GM drops the steer­ing wheel, ro­bot takes over

Self-driv­ing Bolt also lacks gas, brake ped­als

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Next year, Gen­eral Mo­tors

Co. will no longer need an en­gi­neer in the front seat babysit­ting the ro­bot brain that con­trols its self- driv­ing Chevro­let Bolt. The steer­ing wheel and ped­als will be gone, giv­ing to­tal con­trol to the ma­chine.

When GM starts t es­t­ing its au­ton­o­mous elec­tric sedan in San Fran­cisco rideshar­ing fleets, it’ ll likely be the first pro­duc­tion- ready car on the roads with­out the tools to let a hu­man as­sume con­trol. The an­nounce­ment Fri­day is the first sign from a ma­jor car­maker that en­gi­neers have enough con­fi­dence in self- driv­ing cars to let them truly go it alone.

“What’s re­ally spe­cial about this is if you look back 20 years from now, it’s the first car with­out a steer­ing wheel and ped­als,” said Kyle Vogt, chief ex­ec­u­tive of Cruise Au­to­ma­tion, the San Fran­cisco unit de­vel­op­ing the soft­ware for GM’s self-driv­ing cars.

GM will run the cars in a test batch for a ride- shar­ing pro­gram start­ing in 2019, and they won’t be with­out a safety net. The ve­hi­cles will travel on a fixed route con­trolled by their map­ping sys­tem, and the Detroit- based au­tomaker is ap­ply­ing for fed­eral per­mis­sion to run the test cars with­out a driver.

Vogt said the self- driv­ing Bolt has re­dun­dant sys­tems built in to back up the driv­ing sys­tems. If there’s a prob­lem, the car will slow down, pull over to the road­side and stop.

GM’s ex­per­i­ment will be a sig­nif­i­cant step for self­driv­ing cars. The au­tomaker and firms in­clud­ing Al­pha­bet Inc.’s Waymo unit and startup Zoox Inc. have demon­strated cars that can drive with so­called Level 4 au­ton­omy. Cars at that level can drive with­out hu­man in­ter­ven­tion but only in cer­tain geo­graphic ar­eas.

GM, Zoox, Waymo and oth­ers have all tested Level 4 cars, but usu­ally with a driver still at the wheel to take over in case the sys­tem doesn’t work prop­erly. Re­mov­ing the driver will re­ally test the technology, said Gill Pratt, CEO of Toy­ota Mo­tor Corp.’s Toy­ota Re­search In­sti­tute.

“If you’re test­ing Level 4 technology with a driver, you’re not re­ally test­ing it at Level 4,” he said in an in­ter­view at the CES technology show in Las Ve­gas this week.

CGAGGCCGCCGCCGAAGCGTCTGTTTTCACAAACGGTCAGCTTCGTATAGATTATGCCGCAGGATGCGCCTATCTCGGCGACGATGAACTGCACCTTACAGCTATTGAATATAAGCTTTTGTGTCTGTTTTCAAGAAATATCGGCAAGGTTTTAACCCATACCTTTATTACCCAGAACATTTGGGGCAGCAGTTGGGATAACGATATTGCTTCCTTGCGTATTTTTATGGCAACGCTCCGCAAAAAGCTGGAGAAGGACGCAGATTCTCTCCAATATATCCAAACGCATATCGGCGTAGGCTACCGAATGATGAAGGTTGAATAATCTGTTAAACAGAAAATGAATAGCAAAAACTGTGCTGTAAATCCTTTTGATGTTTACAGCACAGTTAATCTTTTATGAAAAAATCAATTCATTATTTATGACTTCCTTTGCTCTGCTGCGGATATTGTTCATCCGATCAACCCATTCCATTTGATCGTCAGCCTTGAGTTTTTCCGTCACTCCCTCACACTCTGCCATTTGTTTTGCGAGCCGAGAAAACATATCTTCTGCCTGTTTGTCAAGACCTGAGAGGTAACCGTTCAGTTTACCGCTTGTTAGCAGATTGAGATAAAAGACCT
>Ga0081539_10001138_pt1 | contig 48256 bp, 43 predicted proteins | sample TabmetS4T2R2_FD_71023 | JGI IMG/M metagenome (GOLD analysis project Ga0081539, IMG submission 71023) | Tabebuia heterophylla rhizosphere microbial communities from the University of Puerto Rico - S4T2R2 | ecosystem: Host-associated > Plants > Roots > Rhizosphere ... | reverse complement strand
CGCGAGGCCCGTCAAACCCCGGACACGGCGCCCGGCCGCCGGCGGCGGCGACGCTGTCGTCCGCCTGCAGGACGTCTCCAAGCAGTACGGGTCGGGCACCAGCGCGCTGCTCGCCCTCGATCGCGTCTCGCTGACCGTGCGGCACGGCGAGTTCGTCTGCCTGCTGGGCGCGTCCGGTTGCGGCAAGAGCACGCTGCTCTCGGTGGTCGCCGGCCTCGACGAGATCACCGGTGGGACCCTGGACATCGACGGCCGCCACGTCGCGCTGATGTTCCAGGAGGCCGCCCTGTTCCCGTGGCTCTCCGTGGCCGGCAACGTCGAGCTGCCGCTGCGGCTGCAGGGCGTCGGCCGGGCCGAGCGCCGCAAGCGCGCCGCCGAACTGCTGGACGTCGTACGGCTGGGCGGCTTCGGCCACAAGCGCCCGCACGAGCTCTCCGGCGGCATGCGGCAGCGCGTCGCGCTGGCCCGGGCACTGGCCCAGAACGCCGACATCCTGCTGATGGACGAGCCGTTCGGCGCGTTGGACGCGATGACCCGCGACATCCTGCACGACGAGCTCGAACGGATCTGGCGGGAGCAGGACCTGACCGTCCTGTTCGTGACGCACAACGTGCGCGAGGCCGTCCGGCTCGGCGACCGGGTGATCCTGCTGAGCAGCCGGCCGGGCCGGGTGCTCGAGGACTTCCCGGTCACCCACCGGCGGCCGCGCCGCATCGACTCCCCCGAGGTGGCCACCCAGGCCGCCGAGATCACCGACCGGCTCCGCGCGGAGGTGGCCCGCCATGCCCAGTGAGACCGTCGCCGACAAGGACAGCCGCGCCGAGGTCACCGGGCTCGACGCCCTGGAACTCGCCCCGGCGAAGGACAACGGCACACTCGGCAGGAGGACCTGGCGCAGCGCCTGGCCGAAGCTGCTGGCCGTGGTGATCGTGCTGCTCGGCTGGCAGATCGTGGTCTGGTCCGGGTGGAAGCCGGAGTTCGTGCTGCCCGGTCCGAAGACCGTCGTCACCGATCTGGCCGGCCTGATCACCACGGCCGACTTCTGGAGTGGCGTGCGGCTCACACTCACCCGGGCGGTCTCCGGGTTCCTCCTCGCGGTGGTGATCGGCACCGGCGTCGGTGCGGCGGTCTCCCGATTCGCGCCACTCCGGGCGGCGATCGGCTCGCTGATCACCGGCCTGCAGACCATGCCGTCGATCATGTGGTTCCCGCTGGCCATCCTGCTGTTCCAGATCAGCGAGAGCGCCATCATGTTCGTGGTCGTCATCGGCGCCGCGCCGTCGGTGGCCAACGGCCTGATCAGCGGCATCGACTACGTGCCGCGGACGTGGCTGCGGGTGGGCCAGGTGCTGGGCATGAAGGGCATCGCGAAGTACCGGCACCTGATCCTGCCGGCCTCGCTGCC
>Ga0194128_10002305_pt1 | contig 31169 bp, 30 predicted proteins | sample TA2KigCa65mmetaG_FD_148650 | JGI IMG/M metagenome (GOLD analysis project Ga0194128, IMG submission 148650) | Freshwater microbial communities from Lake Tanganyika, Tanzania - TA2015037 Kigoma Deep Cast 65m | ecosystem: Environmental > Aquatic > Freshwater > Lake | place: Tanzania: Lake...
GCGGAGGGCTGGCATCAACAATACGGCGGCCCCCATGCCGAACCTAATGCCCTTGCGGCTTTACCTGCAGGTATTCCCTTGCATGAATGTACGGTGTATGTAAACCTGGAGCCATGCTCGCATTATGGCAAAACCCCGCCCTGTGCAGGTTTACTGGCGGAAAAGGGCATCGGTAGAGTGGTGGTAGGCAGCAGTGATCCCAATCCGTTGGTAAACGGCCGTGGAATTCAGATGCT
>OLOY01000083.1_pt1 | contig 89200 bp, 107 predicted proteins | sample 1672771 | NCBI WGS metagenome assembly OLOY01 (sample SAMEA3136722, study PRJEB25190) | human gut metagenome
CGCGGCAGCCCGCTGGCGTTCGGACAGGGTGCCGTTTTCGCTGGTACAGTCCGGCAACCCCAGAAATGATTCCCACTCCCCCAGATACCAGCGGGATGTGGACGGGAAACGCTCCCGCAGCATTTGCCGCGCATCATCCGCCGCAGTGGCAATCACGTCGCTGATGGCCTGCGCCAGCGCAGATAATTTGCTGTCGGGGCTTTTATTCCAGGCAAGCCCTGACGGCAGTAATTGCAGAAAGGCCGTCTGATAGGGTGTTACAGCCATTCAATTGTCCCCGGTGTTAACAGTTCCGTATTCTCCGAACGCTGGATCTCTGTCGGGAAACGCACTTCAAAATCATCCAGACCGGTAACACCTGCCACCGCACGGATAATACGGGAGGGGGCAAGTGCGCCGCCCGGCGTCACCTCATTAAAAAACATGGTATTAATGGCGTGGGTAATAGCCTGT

Waymo and its pre­cur­sor, Google’s self- driv­ing car project, have tested au­ton­o­mous ve­hi­cles in ur­ban ar­eas for years. Its Fire­fly pro­to­type had no steer­ing wheel or ped­als and in 2015 took a blind man for what the com­pany called “the world’s first truly self-driv­ing trip.”

Late l ast year, Waymo started an au­ton­o­mous ride­hail­ing ser­vice in Phoenix us­ing a self-driv­ing Chrysler Paci­fica mini­van. More re­cently, it dis­pensed with safety driv­ers, though the vans still have steer­ing wheels.

GM ar­gues Waymo’s tests are mostly in the greater Phoenix area, where traf­fic sit­u­a­tions are less com­plex than what it’s en­coun­tered in San Fran­cisco. A Waymo spokesman said in Novem­ber that the com­pany has tested its cars in 20 different cities.

GM, which also tests in Phoenix, said in a re­port re­leased Fri­day that for ev­ery 1,000 miles ( 1,600 km) of au­ton­o­mous driv­ing, its car needed to make 1,462 left turns in San Fran­cisco, com­pared with 919 in the Phoenix sub­urbs. Cruise Au­to­ma­tion’s car had to nav­i­gate con­struc­tion block­ing the lane more than 18 times as of­ten in the Bay Area and had to deal with emer­gency ve­hi­cles 270 times, ver­sus six Phoenix en­coun­ters.

GM’s au­ton­o­mous test cars were in 22 ac­ci­dents in Cal­i­for­nia last year, ac­cord­ing to data from the state. All other com­pa­nies com­bined had five ac­ci­dents. In Novem­ber, GM pres­i­dent Dan Am­mann at­trib­uted the ac­ci­dents to test­ing in a dense ur­ban en­vi­ron­ment and noted the com­pany’s cars weren’t at fault in any of the in­ci­dents.

GM said it’s filed a pe­ti­tion with the Na­tional High­way Traf­fic and Safety Ad­min­is­tra­tion to test the cars. Cur­rent U.S. auto-safety stan­dards con­tain pro­vi­sions that act as de facto re­quire­ments that ve­hi­cles have driver con­trols such as a steer­ing wheel and ped­als.

Man­u­fac­tur­ers can get around t hose stan­dards by pe­ti­tion­ing NHTSA for ex­emp­tions, pro­vided they demon­strate that the ex­empted ve­hi­cle will be at least as safe as a con­ven­tional one.

If NHTSA ap­proves the pe­ti­tion, GM will still have to get per­mis­sion from states to run the steer­ing wheel- free cars. Cur­rently, only seven states al­low the technology to be tested with­out a safety driver, said Paul Hem­mers­baugh, GM’s chief coun­sel and pol­icy direc­tor for trans­porta­tion as a ser­vice.


GM says the self- driv­ing Chevro­let Bolt EV has re­dun­dant sys­tems built in to back up the driv­ing sys­tems.

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